SAHRC Chairman Lawrence Mushwana
The SA Human Rights Commission (SAHRC) has written to Home Affairs Minister Malusi Gigaba about his earlier claim that he is unable to block gay hate Pastor Steven Anderson’s upcoming visit to South Africa.
The SAHRC has received a number of complaints from the public about the trip to Johannesburg by the American preacher who calls for the execution of gay people.
In a letter to Gigaba, SAHRC Chairman Lawrence Mushwana wrote that, according to various sections of the Immigration Act, the minister can indeed declare an individual a “prohibited person”.
“Based on the Commissions’ interpretation of these provisions, the Commission is of the view that, contrary to the reported views of the Department, the Immigration Act empowers the Department to prevent foreigners, within the categories specified, from entering the Republic,” said Mushwana.
He went on to express his “regret” that a planned meeting between the minister, the SAHRC and LGBT representatives that had been scheduled for 18 July had not gone ahead.
The meeting was cancelled at the last minute, apparently due to Gigaba’s ill health. Despite a promise by his spokesperson to reschedule, no new date has yet been set.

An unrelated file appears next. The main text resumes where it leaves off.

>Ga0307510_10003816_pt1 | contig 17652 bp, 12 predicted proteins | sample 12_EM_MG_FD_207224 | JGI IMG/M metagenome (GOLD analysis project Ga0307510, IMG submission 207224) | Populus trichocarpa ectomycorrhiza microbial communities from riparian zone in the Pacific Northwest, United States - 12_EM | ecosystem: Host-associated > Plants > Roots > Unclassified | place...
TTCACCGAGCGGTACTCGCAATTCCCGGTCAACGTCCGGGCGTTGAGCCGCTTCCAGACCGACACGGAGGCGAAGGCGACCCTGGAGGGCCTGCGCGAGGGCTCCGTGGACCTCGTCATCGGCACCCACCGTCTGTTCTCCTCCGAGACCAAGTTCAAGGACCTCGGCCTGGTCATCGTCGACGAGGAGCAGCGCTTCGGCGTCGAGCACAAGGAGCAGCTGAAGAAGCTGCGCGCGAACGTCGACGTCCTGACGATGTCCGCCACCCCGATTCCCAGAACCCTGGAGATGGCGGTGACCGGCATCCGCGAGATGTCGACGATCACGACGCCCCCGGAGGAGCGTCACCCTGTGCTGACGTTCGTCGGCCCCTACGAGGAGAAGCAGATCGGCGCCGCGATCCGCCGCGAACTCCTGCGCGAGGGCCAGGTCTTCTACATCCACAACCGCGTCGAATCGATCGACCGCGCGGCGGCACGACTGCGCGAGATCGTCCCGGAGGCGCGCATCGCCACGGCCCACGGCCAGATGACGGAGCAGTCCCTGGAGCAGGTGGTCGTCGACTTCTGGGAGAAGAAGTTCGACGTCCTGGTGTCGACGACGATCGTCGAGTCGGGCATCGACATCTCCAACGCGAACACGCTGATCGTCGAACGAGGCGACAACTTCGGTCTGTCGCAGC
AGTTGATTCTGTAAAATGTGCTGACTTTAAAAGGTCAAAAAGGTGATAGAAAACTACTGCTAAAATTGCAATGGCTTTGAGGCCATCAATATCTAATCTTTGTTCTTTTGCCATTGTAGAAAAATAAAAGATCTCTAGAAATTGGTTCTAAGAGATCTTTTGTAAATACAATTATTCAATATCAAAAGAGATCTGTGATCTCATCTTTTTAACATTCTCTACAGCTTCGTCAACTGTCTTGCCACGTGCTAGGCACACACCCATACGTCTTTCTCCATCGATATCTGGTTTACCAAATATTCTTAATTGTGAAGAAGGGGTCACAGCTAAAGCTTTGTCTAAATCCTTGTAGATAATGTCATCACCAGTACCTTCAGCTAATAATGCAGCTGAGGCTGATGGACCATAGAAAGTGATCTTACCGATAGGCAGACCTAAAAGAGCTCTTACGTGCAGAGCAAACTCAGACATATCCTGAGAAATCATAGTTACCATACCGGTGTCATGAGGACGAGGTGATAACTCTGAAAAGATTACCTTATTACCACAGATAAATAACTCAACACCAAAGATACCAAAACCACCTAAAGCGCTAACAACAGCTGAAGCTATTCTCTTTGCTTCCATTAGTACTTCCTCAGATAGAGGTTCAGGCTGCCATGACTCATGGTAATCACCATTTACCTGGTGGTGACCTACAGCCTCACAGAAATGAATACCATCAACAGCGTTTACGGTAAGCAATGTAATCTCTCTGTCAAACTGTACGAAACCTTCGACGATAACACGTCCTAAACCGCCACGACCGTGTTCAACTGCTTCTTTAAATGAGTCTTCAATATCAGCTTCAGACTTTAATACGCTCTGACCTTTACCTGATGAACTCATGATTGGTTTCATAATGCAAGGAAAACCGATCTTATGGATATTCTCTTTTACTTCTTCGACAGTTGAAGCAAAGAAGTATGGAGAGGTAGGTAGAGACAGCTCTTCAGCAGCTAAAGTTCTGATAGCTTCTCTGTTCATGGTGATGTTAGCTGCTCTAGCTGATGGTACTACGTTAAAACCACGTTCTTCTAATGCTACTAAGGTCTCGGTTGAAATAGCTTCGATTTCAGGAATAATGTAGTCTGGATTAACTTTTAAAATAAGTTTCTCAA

Mushwana further asked that Home Affairs provide him with a “detailed report” on whether the minister has decided to block Anderson, the reason for the decision and what steps it intends to take.
“In light of the urgency of the matter, we request a written response from the Department on or before 28 July 2016,” said Mushwana.
Pastor Steven L Anderson
In a separate letter to those who’ve filed complaints to the SAHRC, its Acting Provincial Manager, Kisha Candasamy, thanked the complainants “for approaching the Commission and speaking out against homophobia and hate speech”.
Candasamy added: “Our offices will provide you with progress in this matter shortly.”
Anderson, who heads up Tempe’s Faithful Word Baptist Church, is set to visit Johannesburg in a missionary style evangelical excursion on 18 September to “win souls” for his hateful cause.
More than 51,000 people have now signed two petitions calling for Home Affairs to block Anderson’s visit. You can sign them here and here.